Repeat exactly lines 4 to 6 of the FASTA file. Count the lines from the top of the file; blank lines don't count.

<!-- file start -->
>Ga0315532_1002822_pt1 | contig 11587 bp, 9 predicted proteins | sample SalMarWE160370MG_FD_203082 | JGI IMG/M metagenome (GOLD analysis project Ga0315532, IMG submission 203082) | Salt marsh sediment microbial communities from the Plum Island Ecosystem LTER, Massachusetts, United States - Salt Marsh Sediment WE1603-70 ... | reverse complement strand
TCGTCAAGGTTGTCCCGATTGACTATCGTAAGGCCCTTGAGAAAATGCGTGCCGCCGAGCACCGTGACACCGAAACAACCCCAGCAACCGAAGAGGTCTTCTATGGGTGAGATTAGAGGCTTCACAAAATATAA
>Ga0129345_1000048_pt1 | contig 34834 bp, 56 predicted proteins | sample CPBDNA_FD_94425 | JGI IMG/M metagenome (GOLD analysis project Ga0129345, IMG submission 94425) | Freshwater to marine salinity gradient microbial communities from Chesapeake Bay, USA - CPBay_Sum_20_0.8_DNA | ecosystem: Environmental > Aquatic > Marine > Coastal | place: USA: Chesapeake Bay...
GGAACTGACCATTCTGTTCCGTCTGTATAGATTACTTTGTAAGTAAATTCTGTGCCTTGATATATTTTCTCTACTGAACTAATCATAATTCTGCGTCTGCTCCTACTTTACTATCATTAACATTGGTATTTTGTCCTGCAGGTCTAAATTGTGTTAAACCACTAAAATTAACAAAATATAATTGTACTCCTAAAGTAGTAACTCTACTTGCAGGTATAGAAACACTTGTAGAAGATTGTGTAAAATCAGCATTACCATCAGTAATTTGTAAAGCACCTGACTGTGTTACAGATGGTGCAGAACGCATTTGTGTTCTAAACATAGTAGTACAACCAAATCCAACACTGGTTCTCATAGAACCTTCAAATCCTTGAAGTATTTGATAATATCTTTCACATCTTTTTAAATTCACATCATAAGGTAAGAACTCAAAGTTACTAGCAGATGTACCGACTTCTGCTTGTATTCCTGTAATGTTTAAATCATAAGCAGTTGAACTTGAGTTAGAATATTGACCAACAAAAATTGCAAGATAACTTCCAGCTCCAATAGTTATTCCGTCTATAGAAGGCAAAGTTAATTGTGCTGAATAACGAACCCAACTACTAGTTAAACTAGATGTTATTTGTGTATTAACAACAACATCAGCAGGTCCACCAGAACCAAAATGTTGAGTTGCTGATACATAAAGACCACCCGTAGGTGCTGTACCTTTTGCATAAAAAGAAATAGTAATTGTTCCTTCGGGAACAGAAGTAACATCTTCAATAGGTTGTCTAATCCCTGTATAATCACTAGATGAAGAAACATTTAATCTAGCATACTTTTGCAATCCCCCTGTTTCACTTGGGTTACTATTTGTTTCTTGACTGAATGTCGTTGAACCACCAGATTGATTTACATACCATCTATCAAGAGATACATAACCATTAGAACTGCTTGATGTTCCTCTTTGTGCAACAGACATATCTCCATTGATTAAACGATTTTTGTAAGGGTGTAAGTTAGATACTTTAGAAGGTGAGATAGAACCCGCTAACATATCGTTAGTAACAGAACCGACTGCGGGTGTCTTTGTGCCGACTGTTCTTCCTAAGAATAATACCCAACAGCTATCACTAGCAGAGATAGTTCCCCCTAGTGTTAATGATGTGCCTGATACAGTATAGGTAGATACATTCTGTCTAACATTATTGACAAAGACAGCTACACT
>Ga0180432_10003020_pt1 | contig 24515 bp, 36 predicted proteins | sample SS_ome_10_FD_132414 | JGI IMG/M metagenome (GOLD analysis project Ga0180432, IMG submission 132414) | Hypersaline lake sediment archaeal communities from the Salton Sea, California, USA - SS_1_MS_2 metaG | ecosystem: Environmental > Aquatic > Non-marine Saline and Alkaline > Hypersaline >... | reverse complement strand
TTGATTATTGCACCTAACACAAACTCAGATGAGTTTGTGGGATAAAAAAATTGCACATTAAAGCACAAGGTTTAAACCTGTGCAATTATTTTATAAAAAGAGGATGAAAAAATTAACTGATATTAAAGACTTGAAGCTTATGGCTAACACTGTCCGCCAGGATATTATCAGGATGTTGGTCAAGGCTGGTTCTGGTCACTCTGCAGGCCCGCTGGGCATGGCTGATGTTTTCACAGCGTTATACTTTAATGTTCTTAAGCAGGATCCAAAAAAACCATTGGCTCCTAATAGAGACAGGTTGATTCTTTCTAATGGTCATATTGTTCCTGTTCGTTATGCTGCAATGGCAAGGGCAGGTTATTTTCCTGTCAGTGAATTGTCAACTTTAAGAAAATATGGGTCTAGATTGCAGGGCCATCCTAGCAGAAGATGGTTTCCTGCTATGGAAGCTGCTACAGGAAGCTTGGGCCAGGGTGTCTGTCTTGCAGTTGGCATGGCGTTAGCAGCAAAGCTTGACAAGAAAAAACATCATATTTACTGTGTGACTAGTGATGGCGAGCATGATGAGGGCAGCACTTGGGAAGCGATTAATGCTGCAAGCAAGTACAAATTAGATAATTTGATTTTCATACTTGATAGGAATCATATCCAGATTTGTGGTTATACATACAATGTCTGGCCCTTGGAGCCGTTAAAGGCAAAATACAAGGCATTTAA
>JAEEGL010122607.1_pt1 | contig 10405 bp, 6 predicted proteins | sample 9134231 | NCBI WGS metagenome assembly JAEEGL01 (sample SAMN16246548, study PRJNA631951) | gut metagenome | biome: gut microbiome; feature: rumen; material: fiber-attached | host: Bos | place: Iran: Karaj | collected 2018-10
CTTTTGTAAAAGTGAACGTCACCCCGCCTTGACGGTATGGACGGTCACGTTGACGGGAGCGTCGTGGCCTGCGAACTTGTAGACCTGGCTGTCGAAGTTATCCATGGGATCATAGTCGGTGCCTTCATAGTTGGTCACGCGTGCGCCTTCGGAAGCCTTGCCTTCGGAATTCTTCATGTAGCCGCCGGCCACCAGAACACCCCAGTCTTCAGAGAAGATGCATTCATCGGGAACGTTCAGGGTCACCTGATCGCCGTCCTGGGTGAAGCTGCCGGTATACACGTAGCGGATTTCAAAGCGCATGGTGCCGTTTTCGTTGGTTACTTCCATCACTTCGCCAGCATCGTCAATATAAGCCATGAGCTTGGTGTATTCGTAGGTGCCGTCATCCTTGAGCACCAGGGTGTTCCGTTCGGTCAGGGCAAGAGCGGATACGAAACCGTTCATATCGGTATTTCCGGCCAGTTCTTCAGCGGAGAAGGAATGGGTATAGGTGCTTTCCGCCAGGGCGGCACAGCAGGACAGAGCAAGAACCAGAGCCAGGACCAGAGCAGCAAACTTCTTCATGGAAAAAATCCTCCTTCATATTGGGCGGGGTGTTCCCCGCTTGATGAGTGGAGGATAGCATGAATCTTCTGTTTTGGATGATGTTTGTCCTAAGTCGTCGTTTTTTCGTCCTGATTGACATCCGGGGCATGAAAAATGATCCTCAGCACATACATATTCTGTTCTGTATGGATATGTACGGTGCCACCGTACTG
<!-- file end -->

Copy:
GGAACTGACCATTCTGTTCCGTCTGTATAGATTACTTTGTAAGTAAATTCTGTGCCTTGATATATTTTCTCTACTGAACTAATCATAATTCTGCGTCTGCTCCTACTTTACTATCATTAACATTGGTATTTTGTCCTGCAGGTCTAAATTGTGTTAAACCACTAAAATTAACAAAATATAATTGTACTCCTAAAGTAGTAACTCTACTTGCAGGTATAGAAACACTTGTAGAAGATTGTGTAAAATCAGCATTACCATCAGTAATTTGTAAAGCACCTGACTGTGTTACAGATGGTGCAGAACGCATTTGTGTTCTAAACATAGTAGTACAACCAAATCCAACACTGGTTCTCATAGAACCTTCAAATCCTTGAAGTATTTGATAATATCTTTCACATCTTTTTAAATTCACATCATAAGGTAAGAACTCAAAGTTACTAGCAGATGTACCGACTTCTGCTTGTATTCCTGTAATGTTTAAATCATAAGCAGTTGAACTTGAGTTAGAATATTGACCAACAAAAATTGCAAGATAACTTCCAGCTCCAATAGTTATTCCGTCTATAGAAGGCAAAGTTAATTGTGCTGAATAACGAACCCAACTACTAGTTAAACTAGATGTTATTTGTGTATTAACAACAACATCAGCAGGTCCACCAGAACCAAAATGTTGAGTTGCTGATACATAAAGACCACCCGTAGGTGCTGTACCTTTTGCATAAAAAGAAATAGTAATTGTTCCTTCGGGAACAGAAGTAACATCTTCAATAGGTTGTCTAATCCCTGTATAATCACTAGATGAAGAAACATTTAATCTAGCATACTTTTGCAATCCCCCTGTTTCACTTGGGTTACTATTTGTTTCTTGACTGAATGTCGTTGAACCACCAGATTGATTTACATACCATCTATCAAGAGATACATAACCATTAGAACTGCTTGATGTTCCTCTTTGTGCAACAGACATATCTCCATTGATTAAACGATTTTTGTAAGGGTGTAAGTTAGATACTTTAGAAGGTGAGATAGAACCCGCTAACATATCGTTAGTAACAGAACCGACTGCGGGTGTCTTTGTGCCGACTGTTCTTCCTAAGAATAATACCCAACAGCTATCACTAGCAGAGATAGTTCCCCCTAGTGTTAATGATGTGCCTGATACAGTATAGGTAGATACATTCTGTCTAACATTATTGACAAAGACAGCTACACT
>Ga0180432_10003020_pt1 | contig 24515 bp, 36 predicted proteins | sample SS_ome_10_FD_132414 | JGI IMG/M metagenome (GOLD analysis project Ga0180432, IMG submission 132414) | Hypersaline lake sediment archaeal communities from the Salton Sea, California, USA - SS_1_MS_2 metaG | ecosystem: Environmental > Aquatic > Non-marine Saline and Alkaline > Hypersaline >... | reverse complement strand
TTGATTATTGCACCTAACACAAACTCAGATGAGTTTGTGGGATAAAAAAATTGCACATTAAAGCACAAGGTTTAAACCTGTGCAATTATTTTATAAAAAGAGGATGAAAAAATTAACTGATATTAAAGACTTGAAGCTTATGGCTAACACTGTCCGCCAGGATATTATCAGGATGTTGGTCAAGGCTGGTTCTGGTCACTCTGCAGGCCCGCTGGGCATGGCTGATGTTTTCACAGCGTTATACTTTAATGTTCTTAAGCAGGATCCAAAAAAACCATTGGCTCCTAATAGAGACAGGTTGATTCTTTCTAATGGTCATATTGTTCCTGTTCGTTATGCTGCAATGGCAAGGGCAGGTTATTTTCCTGTCAGTGAATTGTCAACTTTAAGAAAATATGGGTCTAGATTGCAGGGCCATCCTAGCAGAAGATGGTTTCCTGCTATGGAAGCTGCTACAGGAAGCTTGGGCCAGGGTGTCTGTCTTGCAGTTGGCATGGCGTTAGCAGCAAAGCTTGACAAGAAAAAACATCATATTTACTGTGTGACTAGTGATGGCGAGCATGATGAGGGCAGCACTTGGGAAGCGATTAATGCTGCAAGCAAGTACAAATTAGATAATTTGATTTTCATACTTGATAGGAATCATATCCAGATTTGTGGTTATACATACAATGTCTGGCCCTTGGAGCCGTTAAAGGCAAAATACAAGGCATTTAA